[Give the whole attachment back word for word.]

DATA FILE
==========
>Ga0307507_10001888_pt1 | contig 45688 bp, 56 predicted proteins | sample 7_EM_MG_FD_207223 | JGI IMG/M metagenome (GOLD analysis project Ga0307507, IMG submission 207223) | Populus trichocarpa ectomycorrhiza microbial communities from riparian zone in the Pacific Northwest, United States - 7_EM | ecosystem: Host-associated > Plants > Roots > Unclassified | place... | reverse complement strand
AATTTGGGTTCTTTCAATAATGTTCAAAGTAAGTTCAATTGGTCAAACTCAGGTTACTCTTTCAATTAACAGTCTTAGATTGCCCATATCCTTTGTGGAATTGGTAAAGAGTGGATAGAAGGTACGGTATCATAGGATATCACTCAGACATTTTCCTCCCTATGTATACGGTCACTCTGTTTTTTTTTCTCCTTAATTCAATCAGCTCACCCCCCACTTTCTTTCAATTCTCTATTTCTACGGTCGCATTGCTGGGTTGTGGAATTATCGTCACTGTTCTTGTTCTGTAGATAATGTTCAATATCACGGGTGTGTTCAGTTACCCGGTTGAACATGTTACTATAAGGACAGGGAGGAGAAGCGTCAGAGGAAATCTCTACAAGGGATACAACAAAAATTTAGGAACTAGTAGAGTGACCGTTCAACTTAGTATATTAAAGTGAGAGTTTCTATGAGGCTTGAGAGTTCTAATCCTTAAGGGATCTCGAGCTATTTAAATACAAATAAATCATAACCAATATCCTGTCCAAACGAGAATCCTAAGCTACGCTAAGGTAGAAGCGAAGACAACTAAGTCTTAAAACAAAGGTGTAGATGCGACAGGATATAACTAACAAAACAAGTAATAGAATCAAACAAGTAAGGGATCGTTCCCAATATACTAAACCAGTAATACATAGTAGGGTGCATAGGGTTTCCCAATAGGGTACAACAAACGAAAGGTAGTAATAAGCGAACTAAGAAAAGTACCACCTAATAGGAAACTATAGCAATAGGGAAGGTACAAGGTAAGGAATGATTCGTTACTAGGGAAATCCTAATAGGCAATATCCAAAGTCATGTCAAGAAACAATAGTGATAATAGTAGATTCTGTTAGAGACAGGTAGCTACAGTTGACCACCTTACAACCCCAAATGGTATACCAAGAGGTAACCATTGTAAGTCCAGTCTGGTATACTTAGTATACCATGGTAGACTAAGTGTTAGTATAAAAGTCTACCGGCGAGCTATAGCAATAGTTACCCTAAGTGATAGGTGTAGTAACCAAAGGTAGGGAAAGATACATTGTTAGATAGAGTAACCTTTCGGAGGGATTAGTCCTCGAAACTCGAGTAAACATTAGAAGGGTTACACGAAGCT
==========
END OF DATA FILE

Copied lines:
>Ga0307507_10001888_pt1 | contig 45688 bp, 56 predicted proteins | sample 7_EM_MG_FD_207223 | JGI IMG/M metagenome (GOLD analysis project Ga0307507, IMG submission 207223) | Populus trichocarpa ectomycorrhiza microbial communities from riparian zone in the Pacific Northwest, United States - 7_EM | ecosystem: Host-associated > Plants > Roots > Unclassified | place... | reverse complement strand
AATTTGGGTTCTTTCAATAATGTTCAAAGTAAGTTCAATTGGTCAAACTCAGGTTACTCTTTCAATTAACAGTCTTAGATTGCCCATATCCTTTGTGGAATTGGTAAAGAGTGGATAGAAGGTACGGTATCATAGGATATCACTCAGACATTTTCCTCCCTATGTATACGGTCACTCTGTTTTTTTTTCTCCTTAATTCAATCAGCTCACCCCCCACTTTCTTTCAATTCTCTATTTCTACGGTCGCATTGCTGGGTTGTGGAATTATCGTCACTGTTCTTGTTCTGTAGATAATGTTCAATATCACGGGTGTGTTCAGTTACCCGGTTGAACATGTTACTATAAGGACAGGGAGGAGAAGCGTCAGAGGAAATCTCTACAAGGGATACAACAAAAATTTAGGAACTAGTAGAGTGACCGTTCAACTTAGTATATTAAAGTGAGAGTTTCTATGAGGCTTGAGAGTTCTAATCCTTAAGGGATCTCGAGCTATTTAAATACAAATAAATCATAACCAATATCCTGTCCAAACGAGAATCCTAAGCTACGCTAAGGTAGAAGCGAAGACAACTAAGTCTTAAAACAAAGGTGTAGATGCGACAGGATATAACTAACAAAACAAGTAATAGAATCAAACAAGTAAGGGATCGTTCCCAATATACTAAACCAGTAATACATAGTAGGGTGCATAGGGTTTCCCAATAGGGTACAACAAACGAAAGGTAGTAATAAGCGAACTAAGAAAAGTACCACCTAATAGGAAACTATAGCAATAGGGAAGGTACAAGGTAAGGAATGATTCGTTACTAGGGAAATCCTAATAGGCAATATCCAAAGTCATGTCAAGAAACAATAGTGATAATAGTAGATTCTGTTAGAGACAGGTAGCTACAGTTGACCACCTTACAACCCCAAATGGTATACCAAGAGGTAACCATTGTAAGTCCAGTCTGGTATACTTAGTATACCATGGTAGACTAAGTGTTAGTATAAAAGTCTACCGGCGAGCTATAGCAATAGTTACCCTAAGTGATAGGTGTAGTAACCAAAGGTAGGGAAAGATACATTGTTAGATAGAGTAACCTTTCGGAGGGATTAGTCCTCGAAACTCGAGTAAACATTAGAAGGGTTACACGAAGCT